It can't be long until Kate McKinnon gets a starring role in her own film. She's been quietly working away in the biz for the past decade or so – starting in improvisational comedy in New York before moving into TV and film - and really burst onto the global scene in the past year with her portrayal of Hillary Clinton on long-running sketch show Saturday Night Live. And her Jillian Holtzmann was easily the best thing about this year's Ghostbusters reboot. So it will be no surprise to learn that McKinnon is far and away the best reason to go and see Office Christmas Party.
Not that Office Christmas Party is a bad movie – it's not. It's just all a bit ... well, safe, like so many "outrageous" Hollywood comedies these days. It's the story of a big tech company run with an iron fist by overbearing CEO Carol Vanstone (Jennifer Aniston) who breezes into the Chicago branch run by her easygoing brother Clay (TJ Miller) and threatens to close it down and fire all the staff unless they can land a major contract before the end of the year. So Clay throws a blowout Christmas party in the hope of landing a multi-million-dollar deal with potential client Walter Davis (Courtney B Vance). Cue the usual shenanigans you'd expect to see at an office party, although amped up to frat-party level: sexual encounters, drunken debauchery, unintended drug use, a reindeer in the toilet ... the usual.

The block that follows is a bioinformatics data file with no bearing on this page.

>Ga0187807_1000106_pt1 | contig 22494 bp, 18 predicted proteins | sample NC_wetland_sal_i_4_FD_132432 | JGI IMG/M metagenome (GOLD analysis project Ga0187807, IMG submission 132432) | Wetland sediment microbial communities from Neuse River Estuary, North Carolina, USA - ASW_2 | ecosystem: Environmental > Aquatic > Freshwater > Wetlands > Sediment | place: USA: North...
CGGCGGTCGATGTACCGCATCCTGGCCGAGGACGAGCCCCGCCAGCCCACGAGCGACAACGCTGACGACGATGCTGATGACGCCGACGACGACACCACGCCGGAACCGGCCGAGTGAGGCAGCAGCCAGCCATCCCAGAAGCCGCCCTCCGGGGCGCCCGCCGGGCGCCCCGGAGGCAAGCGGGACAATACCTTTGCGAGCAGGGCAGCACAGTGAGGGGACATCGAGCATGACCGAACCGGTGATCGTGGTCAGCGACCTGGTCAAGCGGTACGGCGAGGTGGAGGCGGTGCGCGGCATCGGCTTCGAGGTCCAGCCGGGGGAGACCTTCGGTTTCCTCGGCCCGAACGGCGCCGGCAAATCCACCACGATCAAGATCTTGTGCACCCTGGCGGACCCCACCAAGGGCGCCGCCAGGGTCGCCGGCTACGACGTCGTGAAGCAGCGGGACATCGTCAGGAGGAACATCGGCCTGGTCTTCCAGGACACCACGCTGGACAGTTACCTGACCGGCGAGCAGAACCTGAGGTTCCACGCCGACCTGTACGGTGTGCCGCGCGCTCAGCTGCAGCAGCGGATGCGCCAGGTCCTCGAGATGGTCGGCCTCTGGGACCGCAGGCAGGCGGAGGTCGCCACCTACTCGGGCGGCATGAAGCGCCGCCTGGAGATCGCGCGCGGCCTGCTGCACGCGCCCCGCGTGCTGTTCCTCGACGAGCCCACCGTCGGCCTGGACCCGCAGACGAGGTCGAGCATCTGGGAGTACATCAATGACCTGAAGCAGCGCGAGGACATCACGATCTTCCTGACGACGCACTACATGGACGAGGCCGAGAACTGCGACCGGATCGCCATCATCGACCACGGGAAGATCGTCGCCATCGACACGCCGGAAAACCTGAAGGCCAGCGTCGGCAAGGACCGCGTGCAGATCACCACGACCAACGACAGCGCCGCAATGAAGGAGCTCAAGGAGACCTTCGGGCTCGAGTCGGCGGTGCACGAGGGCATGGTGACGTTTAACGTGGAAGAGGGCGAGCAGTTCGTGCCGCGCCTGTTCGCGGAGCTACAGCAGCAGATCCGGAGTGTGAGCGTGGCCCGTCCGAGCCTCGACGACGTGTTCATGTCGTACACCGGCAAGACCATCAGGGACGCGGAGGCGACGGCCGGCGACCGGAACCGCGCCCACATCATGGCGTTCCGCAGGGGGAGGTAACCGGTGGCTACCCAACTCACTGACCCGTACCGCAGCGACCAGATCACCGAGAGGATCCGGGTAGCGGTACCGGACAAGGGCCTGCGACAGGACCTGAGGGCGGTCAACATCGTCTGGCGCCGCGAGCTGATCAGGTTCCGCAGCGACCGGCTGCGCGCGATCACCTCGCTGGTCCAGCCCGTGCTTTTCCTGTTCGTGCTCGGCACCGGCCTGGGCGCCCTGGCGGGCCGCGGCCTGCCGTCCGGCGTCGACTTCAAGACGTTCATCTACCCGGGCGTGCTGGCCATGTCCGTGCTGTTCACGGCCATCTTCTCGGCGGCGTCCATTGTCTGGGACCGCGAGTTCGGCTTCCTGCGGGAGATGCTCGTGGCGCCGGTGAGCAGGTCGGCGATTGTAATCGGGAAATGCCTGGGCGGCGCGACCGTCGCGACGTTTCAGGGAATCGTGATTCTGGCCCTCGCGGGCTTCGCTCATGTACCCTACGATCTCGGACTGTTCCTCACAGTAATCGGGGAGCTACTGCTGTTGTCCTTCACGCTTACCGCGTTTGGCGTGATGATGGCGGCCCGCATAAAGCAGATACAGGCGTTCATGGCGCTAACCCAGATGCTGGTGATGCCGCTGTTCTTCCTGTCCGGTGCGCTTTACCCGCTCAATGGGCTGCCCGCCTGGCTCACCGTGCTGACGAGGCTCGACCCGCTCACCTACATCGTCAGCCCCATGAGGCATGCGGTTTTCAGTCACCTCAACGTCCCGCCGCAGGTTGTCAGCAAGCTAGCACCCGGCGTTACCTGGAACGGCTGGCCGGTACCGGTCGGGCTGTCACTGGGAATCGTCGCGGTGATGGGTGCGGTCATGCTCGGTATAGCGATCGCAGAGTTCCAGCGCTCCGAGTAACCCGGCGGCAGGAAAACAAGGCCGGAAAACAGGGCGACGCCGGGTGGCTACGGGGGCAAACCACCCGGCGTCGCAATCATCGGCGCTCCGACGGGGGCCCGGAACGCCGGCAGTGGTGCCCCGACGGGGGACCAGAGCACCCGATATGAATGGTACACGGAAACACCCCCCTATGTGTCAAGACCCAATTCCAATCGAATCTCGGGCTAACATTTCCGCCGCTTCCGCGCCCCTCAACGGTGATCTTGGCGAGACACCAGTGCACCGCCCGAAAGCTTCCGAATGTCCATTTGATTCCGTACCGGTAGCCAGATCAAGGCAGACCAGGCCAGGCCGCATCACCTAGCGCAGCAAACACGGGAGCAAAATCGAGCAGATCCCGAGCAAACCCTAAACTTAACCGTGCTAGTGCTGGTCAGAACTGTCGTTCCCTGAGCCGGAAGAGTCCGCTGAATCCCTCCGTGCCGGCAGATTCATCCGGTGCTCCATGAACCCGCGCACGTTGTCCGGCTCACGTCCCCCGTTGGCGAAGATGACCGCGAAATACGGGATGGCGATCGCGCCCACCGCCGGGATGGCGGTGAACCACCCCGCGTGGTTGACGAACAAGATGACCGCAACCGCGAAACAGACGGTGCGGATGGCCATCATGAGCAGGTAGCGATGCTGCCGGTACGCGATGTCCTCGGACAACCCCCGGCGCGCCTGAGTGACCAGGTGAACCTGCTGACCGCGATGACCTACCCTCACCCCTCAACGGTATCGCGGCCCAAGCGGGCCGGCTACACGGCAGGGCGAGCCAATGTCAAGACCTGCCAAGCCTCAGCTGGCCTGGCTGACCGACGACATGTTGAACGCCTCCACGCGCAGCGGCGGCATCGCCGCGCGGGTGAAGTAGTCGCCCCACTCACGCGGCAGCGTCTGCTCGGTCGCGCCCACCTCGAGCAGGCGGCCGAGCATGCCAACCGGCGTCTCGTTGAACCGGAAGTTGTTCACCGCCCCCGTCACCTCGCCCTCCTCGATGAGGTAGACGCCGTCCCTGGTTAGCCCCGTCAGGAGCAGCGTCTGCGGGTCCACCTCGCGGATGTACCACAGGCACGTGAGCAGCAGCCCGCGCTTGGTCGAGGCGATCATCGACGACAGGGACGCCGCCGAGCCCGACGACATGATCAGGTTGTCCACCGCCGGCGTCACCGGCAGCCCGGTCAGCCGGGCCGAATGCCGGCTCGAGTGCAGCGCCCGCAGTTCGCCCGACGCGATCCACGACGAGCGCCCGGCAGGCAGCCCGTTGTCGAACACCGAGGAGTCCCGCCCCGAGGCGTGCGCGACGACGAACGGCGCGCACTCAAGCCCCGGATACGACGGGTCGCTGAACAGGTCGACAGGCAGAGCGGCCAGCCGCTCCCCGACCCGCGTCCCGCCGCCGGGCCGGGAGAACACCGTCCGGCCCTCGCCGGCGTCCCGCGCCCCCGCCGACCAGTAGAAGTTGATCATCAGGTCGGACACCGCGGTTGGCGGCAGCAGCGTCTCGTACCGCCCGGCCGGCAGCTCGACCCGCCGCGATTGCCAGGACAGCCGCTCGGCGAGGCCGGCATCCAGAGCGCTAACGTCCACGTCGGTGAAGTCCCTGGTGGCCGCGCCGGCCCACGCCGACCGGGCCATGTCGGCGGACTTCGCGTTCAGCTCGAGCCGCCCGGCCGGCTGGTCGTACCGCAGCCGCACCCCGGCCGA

Directed by Josh Gordon and Will Speck – who helmed Will Ferrell's Blades of Glory in 2007 and The Switch (also starring Aniston and Jason Bateman) in 2010 – Office Christmas Party is an affable and amiable affair that doesn't really do anything we haven't seen before, but manages to get by on some decent laughs, loads of charm and a far bigger heart than we usually see in a film of this kind. Miller's Clay may be a bit of a man-boy who fell into a job working for the company started by his late father, but he genuinely cares for his staff and will do anything to save their jobs, even going as far as paying their annual bonuses out of his trust fund. Less well-served by the plot are Bateman and Olivia Munn, a pair of coworkers who clearly have eyes for each other but are let down by a script with a few too many subplots which doesn't quite give theirs the time it deserved, along with a lack of chemistry between them. Also underserved is Aniston, again playing a ball-buster of the type we saw in the Horrible Bosses films, without giving us the characetr-building moments that tell us why she is the sort of person she is.
Despite its flaws, Office Christmas Party is an enjoyable enough festive romp with some very funny moments, a great soundtrack, a big heart and a standout performance from McKinnon as an uptight, by-the-book HR manager who steals every scene she's in with her perfect comic timing. Keep an eye on her, for this lady is going to be a massive star.
EXTRAS: There are two versions of the film, with the Extended Version running five minutes longer than the Theatrical cut. There's also an Audio Commentary with directors Josh Gordon and Will Speck (only on the Theatrical Version); a collection of Outtakes (8:38), which features alternate lines from various scenes; the behind-the-scenes featurette Throwing an Office Christmas Party (11:51); and five Deleted and Extended Scenes (2:58), including an Alternate Ending.